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Re: Can i wire 3 jbl gto1204d subs into 1 jl audio 500/1...
You can connect them in a series/parallel configuration. Put two of them in series and then connect the last one in parallel across the two in series. This would give you an impeadance of around 2.7 ohms. Only do this if your amp is stable at 3 ohms or less. I am not familiar with the specs of your amp. If your amp is only 4 ohm stable you can not do this.
This would also give you half the power on the two subs in series as the power for the one that is parallel. The two in series would be sharing the total output signal, where-as the one in parallel would get the entire output signal from the amp.
if you were to connect a fourth sub woofer in this configuration it could give you a 4 ohm load, by adding the fourth sub in series with the single sub that is in parallel. or in other words, yu have two sets of 2 sub woofers each in series. That gives you two 8 ohm loads (two 4 ohm subs in series is 8 ohms). Then you take the two sets of subs and parallel them (two 8 ohm loads in parallel equals 4 ohms).
If i had a picture to show you it would make sense, two subs in series that are in parallel with two subs in series.
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I am assuming these are subs, you didnt say, but that is my guess. do you want bass, or do you want to take it easy on your amp? do you have a terminal cup on your sub box, or just wires going into the box to the speakers? take it easy route: wire positive from amp to positive of one speaker, negative of amp to negative of the other speaker, with a jumper wire connecting the negative of the first speaker, to the positive of the second. more bass route: run seperate positive and negative wires to each speaker, making sure to maintain proper polarity.
The JL Audio 500/1 outputs 500 watts RMS into a load from 1.5 to 4 ohms. Whether your subs have 2 ohm or 4 ohm voice coils, they should be wired in series and the subs paralleled to the amp. The final load to the amp will be either 2 ohms or 4 ohms, both of which the amp can handle. If you parallel the voice coils and then parallel the subs, the final impedance will be either 0.5 ohm or 1 ohm, both too low for the amp.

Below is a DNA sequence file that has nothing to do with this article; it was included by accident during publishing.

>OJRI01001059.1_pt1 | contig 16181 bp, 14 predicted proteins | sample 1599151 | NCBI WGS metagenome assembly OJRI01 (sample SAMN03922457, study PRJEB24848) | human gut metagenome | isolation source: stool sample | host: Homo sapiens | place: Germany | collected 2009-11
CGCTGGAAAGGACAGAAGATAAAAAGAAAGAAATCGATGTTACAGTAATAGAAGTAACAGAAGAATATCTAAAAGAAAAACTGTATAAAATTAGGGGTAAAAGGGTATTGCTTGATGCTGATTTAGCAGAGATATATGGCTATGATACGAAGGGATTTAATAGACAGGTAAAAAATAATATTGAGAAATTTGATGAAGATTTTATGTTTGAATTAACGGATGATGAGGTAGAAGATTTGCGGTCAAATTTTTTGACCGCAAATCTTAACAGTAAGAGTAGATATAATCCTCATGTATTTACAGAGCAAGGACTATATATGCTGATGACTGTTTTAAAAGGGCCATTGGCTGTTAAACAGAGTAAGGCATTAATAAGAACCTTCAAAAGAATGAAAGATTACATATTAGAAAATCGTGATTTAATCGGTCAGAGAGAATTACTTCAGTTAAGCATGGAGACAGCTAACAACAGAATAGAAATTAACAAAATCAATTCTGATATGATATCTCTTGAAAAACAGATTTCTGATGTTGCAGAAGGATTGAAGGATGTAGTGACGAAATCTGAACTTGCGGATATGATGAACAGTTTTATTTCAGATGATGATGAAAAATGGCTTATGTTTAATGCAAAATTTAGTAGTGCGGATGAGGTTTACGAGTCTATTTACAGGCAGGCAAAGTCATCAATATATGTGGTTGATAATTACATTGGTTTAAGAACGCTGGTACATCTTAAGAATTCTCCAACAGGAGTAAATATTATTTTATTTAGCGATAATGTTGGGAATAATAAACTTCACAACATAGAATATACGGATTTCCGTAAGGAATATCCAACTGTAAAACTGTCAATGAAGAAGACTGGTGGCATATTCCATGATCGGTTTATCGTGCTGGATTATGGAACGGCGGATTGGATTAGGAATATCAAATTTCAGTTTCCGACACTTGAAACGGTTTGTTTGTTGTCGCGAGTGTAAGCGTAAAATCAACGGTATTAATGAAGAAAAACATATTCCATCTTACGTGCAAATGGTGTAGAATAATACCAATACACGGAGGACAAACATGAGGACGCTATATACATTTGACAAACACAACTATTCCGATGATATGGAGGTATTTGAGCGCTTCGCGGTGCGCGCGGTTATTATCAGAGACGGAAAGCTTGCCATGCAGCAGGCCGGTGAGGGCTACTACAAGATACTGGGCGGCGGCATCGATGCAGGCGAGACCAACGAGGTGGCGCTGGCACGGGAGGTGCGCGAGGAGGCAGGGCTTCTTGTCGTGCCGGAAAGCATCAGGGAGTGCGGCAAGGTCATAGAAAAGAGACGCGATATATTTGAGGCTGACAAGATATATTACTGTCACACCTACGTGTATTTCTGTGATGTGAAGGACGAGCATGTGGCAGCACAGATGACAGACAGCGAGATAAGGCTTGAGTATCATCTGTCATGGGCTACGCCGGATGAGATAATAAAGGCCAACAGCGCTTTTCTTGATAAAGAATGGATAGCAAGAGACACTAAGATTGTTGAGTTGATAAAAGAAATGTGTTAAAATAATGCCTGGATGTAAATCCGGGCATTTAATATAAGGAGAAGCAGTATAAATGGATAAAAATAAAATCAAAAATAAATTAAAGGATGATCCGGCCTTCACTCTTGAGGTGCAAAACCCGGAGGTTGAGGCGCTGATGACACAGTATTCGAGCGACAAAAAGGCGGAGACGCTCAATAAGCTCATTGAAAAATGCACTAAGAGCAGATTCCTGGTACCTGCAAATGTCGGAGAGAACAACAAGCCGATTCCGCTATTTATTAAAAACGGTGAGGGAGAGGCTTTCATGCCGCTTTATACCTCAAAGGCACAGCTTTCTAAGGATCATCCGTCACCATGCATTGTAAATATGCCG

You can wire each sub to a separate set of terminals or both to the same set. The terminals are connected internally. It doesn't matter which of the +'s or -'s you use.
That amplifier is 900W x 1 @ 2ohms.
If your subs are 4ohm SVC wired Parallel, resulting in a 2 ohm load, each sub will only see 1/2 of the rated power. (450W ea.)
Your gain (sensitivity) setting should be between 75% and 85% to max. You will be fine.
Just had a look at both amp and sub on the JL Audio website. The amp runs from 1.5-4ohms. 4ohms at 14.5V. The sub is running dual 4 ohms coils. That's what the D-4 means. So should be an easy set up. The amp has two mono outputs, so one for each coil. It looks like the perfect wattage to run the sub real nice. Web page for amp: http://mobile.jlaudio.com/products_amps.php?amp_id=439 Web page for sub: http://mobile.jlaudio.com/products_subs.php?series_id=18
First of all how many ohm's are each subwoofer rated at . Are the subwoofers dual voice coil or single voice coil. Once I know that I can help you. I think the JL amp is not recommended below a 2ohm load.
This is a single channel amp that puts out about the same power at 4 Ohms or 2 Ohms. If you have two 4 Ohm single voice coil subs, then wire them parallel (both pos and both neg) to achieve 2 ohms. If you have two dual 4 Ohm voive coils, you want to do a series - parallel config to get to 4 Ohms (voice coils in series, then parallel the subs). Same with DVC 2 Ohm subs, series parallel = 2 Ohms. Do NOT go below two Ohms. You will blow the amp (actually, it'll do 1.5 Ohms). If you happen to have 2 Ohm single voice coil subs (not as likely) run them in series. Most amps will put out about twice as much power at 2 Ohms vs. 4, but this amp is designed to put out about the same. Hope this helps!